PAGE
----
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G. Monocrystalline

Monocrystalline p-n junctions are often used because there is no material interface at the junction; therefore, losses due to interface states can be avoided. However, there is a very limited range of materials that can be used to produce these solar cells. For efficiency greater than 30% it is necessary to have band gaps between 1-1.6 eV. Efficiencies greater than 20% require band gaps between 0.7 to 2 eV. In addition, materials must produce quantum efficiencies over a broad range of wavelengths. Diffusion lengths must be long compared to the absorption depth. Silicon is the only elemental semiconductor that has a suitable band gap and will yield high efficiency. Germanium and selenium may also be used, but their bands gaps are small and will not yield high efficiency.

Compound semiconducting crystalline materials have been developed in order to obtain band gaps within the appropriate range. Gallium arsenide and indium phosphide are notably effective materials. Not all materials with suitable band gaps can be doped both n and p. For example, amorphous silicon and similar alloys have appropriate band gaps, but the ratio between diffusion lengths and absorption depth is unsuitable. Diffusion lengths may be too short compared to absorption depth; therefore, they cannot be used for p-n homojunction cells.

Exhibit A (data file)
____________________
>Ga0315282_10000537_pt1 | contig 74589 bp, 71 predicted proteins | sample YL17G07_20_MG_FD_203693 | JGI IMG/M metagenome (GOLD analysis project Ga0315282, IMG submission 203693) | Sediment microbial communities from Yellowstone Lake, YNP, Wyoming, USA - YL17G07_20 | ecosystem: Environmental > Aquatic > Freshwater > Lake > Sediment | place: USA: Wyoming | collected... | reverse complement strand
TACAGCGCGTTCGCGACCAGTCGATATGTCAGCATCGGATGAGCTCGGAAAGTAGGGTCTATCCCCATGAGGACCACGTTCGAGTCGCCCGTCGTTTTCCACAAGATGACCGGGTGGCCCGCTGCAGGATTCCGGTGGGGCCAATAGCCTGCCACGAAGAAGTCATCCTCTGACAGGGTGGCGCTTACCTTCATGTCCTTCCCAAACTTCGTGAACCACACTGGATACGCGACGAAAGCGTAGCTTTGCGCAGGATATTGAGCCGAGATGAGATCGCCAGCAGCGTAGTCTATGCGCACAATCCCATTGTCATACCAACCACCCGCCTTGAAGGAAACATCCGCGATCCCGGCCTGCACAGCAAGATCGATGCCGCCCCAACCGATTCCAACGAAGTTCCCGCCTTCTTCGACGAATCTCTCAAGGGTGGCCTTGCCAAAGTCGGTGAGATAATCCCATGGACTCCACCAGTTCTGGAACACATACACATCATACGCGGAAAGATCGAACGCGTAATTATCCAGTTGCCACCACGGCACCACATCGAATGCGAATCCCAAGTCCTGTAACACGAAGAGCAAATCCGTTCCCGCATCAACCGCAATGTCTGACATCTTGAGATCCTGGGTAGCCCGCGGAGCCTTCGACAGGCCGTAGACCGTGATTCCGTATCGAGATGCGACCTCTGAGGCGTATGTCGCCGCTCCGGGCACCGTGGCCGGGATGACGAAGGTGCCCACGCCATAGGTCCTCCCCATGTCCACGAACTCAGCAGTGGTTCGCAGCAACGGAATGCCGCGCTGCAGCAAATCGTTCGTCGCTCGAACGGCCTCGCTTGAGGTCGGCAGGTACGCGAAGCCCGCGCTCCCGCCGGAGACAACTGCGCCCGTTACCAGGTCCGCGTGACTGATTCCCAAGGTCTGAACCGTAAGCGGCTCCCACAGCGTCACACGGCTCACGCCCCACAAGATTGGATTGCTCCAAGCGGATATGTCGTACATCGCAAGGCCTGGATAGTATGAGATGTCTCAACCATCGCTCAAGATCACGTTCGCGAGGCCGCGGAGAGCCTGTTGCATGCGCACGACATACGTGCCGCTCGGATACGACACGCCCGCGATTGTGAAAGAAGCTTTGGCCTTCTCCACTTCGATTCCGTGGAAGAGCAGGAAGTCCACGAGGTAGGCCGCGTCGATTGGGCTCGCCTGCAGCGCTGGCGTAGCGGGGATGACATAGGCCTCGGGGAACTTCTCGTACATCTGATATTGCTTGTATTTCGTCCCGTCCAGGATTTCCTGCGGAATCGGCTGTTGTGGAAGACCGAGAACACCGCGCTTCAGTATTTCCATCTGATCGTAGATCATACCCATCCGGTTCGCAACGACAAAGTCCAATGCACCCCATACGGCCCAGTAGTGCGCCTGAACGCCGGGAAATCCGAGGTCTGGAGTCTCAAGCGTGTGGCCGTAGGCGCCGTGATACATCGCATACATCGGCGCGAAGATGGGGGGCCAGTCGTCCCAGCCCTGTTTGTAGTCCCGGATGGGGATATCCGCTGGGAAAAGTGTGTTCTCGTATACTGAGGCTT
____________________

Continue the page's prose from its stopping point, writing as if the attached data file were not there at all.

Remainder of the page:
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Once an appropriate material has been chosen a number of design factors can be manipulated. Compsitional variations and light trapping structures can be used to controll polarity, junction depth, doping levels, doping gradients, cell thickness, surface treatments, and contact design. Determing the design of a cell is dependent upon the optical and pre-existing properties in the material. Materials with weak absorption require methods to increase optical absorption, whereas materials with high absorption require focus on minimizing recombination near the front surface .

A p-n homojunction require certain properties independent of the material.

  1. For efficient light absorption, thickness should exceed the absorption length.
  2. Junctions should be shallow compared to diffusion and absorption length.
  3. The emitter should be doped heavily to improve conductivity.
  4. Reflection of light should be minimized.

References

  1. Nelson, Jenny. The Physics of Solar Cells. London: Imperial College, 2003. Print.